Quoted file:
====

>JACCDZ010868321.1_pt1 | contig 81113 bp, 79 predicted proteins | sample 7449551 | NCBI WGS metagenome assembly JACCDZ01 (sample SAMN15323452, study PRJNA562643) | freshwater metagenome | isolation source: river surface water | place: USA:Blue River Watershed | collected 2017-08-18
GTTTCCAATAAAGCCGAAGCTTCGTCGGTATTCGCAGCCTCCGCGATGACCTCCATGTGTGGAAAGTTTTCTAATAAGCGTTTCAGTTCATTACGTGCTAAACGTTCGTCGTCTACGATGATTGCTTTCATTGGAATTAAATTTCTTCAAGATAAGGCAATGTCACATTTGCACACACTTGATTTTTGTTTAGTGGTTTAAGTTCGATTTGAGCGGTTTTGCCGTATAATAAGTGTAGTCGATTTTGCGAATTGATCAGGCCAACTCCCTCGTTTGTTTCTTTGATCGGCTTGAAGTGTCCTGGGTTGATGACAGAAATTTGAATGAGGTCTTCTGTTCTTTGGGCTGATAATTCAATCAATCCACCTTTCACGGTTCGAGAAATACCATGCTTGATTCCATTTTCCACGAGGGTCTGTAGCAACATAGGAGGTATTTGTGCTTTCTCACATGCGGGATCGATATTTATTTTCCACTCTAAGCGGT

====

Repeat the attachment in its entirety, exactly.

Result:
>JACCDZ010868321.1_pt1 | contig 81113 bp, 79 predicted proteins | sample 7449551 | NCBI WGS metagenome assembly JACCDZ01 (sample SAMN15323452, study PRJNA562643) | freshwater metagenome | isolation source: river surface water | place: USA:Blue River Watershed | collected 2017-08-18
GTTTCCAATAAAGCCGAAGCTTCGTCGGTATTCGCAGCCTCCGCGATGACCTCCATGTGTGGAAAGTTTTCTAATAAGCGTTTCAGTTCATTACGTGCTAAACGTTCGTCGTCTACGATGATTGCTTTCATTGGAATTAAATTTCTTCAAGATAAGGCAATGTCACATTTGCACACACTTGATTTTTGTTTAGTGGTTTAAGTTCGATTTGAGCGGTTTTGCCGTATAATAAGTGTAGTCGATTTTGCGAATTGATCAGGCCAACTCCCTCGTTTGTTTCTTTGATCGGCTTGAAGTGTCCTGGGTTGATGACAGAAATTTGAATGAGGTCTTCTGTTCTTTGGGCTGATAATTCAATCAATCCACCTTTCACGGTTCGAGAAATACCATGCTTGATTCCATTTTCCACGAGGGTCTGTAGCAACATAGGAGGTATTTGTGCTTTCTCACATGCGGGATCGATATTTATTTTCCACTCTAAGCGGT